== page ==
By Sean Corcoran
to an audio version of this
It is estimated that about 8,500 people have Alzheimer's disease on Cape Cod and
the Islands, and the number is expected to skyrocket when the baby boomers begin
Alzheimer's Services of Cape Cod and the Islands
in Hyannis is one of the
organizations at the forefront of providing information, comfort and support as families
face the disease.
Rich Havens of Forestdale first noticed his mother having trouble five years ago. At first,
she just stopped doing the crossword puzzle and reading the daily newspaper, as had
been her habit. Soon she couldn't balance her checkbook, and she started getting lost
easily in the neighborhood. Havens essentially had to take over his mother's life, a
task that can be difficult, both for the caregiver, and for the person with Alzheimer's, who
often is confused by everything going on.
: "I always tell people there is a hump - and you can't
really define it - there is a beginning, there is an ending, and as you progress.
. . the hump means the point when the person who has the disease is no longer
combative. The person accepts . . . once you reach that hump and go on
the other side, it is a lot easier for the caregiver because then the decisions that you have
to make on behalf of their health and wellbeing, you no longer have to worry about
having to do battle with the one who has the affliction."
Havens' mother died last December. But before then, as the disease progressed,
his search for information and support led him to Alzheimer's Services of Cape Cod
: "Good morning, good morning . . . ladies and
gentleman, There are so many things to remember. . Great article . . .
Walking and how that help. . . Anyone have anything remarkable happen
that they want to talk about? I had a semi-annual physical the other day . . .
On Tuesday mornings at ten, an early stage support group meets at Alzheimer's
Services. Much of the talk is about ways people can keep their minds active.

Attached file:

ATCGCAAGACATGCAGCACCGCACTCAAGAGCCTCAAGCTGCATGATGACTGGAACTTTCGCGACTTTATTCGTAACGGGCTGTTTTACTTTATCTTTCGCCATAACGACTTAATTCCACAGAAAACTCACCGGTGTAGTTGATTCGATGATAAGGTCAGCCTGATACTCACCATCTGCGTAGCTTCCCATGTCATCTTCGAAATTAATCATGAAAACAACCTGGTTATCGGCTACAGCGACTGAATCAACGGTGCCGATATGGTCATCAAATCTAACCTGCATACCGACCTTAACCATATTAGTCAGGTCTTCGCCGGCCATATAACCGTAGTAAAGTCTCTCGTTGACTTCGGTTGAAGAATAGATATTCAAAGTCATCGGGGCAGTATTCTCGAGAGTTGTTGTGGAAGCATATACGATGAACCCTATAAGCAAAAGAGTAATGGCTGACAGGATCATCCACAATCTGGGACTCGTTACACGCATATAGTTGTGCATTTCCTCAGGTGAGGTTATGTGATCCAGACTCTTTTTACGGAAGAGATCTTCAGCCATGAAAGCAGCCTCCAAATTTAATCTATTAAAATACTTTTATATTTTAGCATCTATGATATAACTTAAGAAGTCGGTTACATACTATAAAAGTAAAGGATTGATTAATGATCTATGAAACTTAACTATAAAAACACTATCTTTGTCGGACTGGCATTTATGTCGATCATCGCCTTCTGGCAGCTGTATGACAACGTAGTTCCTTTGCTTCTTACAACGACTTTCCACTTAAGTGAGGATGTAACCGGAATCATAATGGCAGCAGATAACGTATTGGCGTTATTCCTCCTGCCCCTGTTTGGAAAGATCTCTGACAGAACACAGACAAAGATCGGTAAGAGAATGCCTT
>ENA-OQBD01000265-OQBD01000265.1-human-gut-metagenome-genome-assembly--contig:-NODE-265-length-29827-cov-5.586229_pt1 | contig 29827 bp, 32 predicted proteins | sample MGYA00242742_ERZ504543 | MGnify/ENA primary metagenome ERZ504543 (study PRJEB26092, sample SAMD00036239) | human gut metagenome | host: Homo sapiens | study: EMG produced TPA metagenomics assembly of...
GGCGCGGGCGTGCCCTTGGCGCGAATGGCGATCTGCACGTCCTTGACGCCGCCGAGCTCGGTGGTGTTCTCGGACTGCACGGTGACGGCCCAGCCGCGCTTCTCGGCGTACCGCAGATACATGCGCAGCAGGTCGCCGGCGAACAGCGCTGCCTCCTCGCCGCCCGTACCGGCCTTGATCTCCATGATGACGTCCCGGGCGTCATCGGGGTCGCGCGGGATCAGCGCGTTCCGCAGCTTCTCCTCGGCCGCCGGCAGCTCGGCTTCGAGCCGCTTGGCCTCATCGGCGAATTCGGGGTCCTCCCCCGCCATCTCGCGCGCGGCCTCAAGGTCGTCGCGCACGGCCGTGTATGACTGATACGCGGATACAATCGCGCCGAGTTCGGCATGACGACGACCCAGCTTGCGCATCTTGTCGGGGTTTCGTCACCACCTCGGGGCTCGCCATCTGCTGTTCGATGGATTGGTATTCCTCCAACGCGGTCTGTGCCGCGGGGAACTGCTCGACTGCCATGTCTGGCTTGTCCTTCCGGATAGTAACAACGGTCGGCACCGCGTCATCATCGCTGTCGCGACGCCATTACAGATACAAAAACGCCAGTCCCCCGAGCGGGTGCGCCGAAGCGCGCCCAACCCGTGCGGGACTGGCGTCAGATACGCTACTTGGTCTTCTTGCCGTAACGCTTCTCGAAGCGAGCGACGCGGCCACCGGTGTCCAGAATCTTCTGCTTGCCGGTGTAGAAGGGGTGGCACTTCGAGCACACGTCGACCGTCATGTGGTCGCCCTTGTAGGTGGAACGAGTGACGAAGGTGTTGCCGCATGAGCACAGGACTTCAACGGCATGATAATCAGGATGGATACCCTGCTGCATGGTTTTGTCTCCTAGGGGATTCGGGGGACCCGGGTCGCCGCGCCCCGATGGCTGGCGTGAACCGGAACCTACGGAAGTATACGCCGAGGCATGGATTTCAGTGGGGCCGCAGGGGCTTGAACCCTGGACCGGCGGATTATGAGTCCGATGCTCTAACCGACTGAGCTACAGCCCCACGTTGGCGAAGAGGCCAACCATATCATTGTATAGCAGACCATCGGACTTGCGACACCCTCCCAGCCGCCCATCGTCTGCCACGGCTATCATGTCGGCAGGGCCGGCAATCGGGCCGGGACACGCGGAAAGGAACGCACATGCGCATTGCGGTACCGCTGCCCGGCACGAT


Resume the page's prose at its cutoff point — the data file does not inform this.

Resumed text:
Researchers believe that keeping the brain nimble may help prevent the spread of
Alzheimers. Some read newspapers aloud or do crossword puzzles. One man says he
listens to the ball game on the radio each night, concentrating so he can picture every
play in his mind.
: "Does anyone here keep a memory notebook, or any type
of calendar or schedule to keep them on track? I do . . . "
Most participants are brought to the group by their spouses or children, who then go
meet together in a different room to discuss the issues they face as caregivers.
Eighty-Six-Year-old Trenor Gridell's wife died two years ago from complications
related to Alzheimer's. He now volunteers for Alzheimer's Services doing filing
and answering phones.
"We met in our hometown many years ago, in Dighton, Massachusetts. Many people
might not know where that is. But we were married for over sixty years. It was a very
happy marriage. "
In the days after his wife first was diagnosed, Gridell sought out support groups. His sole
purpose, he says, was to find out what he needed to do to keep his wife at home with him
as long as he could.
"We just had to face it, that's all. It was a situation where she was going to be
deteriorating, and I learned a lot about the disease from the support group. .
. We help one another. It is quite a process of mutual support."
Alzheimer's eats away at people's memories. Simple ways of functioning -
how to brush ones hair or teeth, or how to get to the coffee shop down the street - all
that can be lost, seemingly over night.
Kathy Pastva is the executive director of Alzheimer's Services of Cape Cod and the
Islands. She says the disease can be particularly frightening, emotional and difficult to
handle for the caregivers.
: "The primary family caregiver becomes sort of that
person's memory, if you will. So that they're needing to remind that person of
what to do
next or where they need to be. And it can be exhausting. When people call us, even if
we're not able to solve the problem entirely, just talking to someone who
understands what this disease is and how it changes folks, and the kinds of challengers
care givers face. I think that, in general, caregivers feel really good about being heard
and being understood."
Pastva says that when people are first diagnosed with Alzheimer's disease, it is
common for family members and friends to retreat into denial. The person seems Ok,
except for a little memory loss. But this is the time, in the early stages, for families to talk
and for people to get their affairs in order. Decisions and preparations must be made,
and Alzheimer's Services of Cape Cod is there to help.
Alzheimer's Services of Cape
Cod & the Islands
712 Main Street
Hyannis, MA 02601
Office hours: M-F: 8:30am-5:00pm
P.O. Box 953
Barnstable, MA 02630.
Broadcast October 6, 2005
Sean Corcoran reports for the Cape and Islands NPR Stations.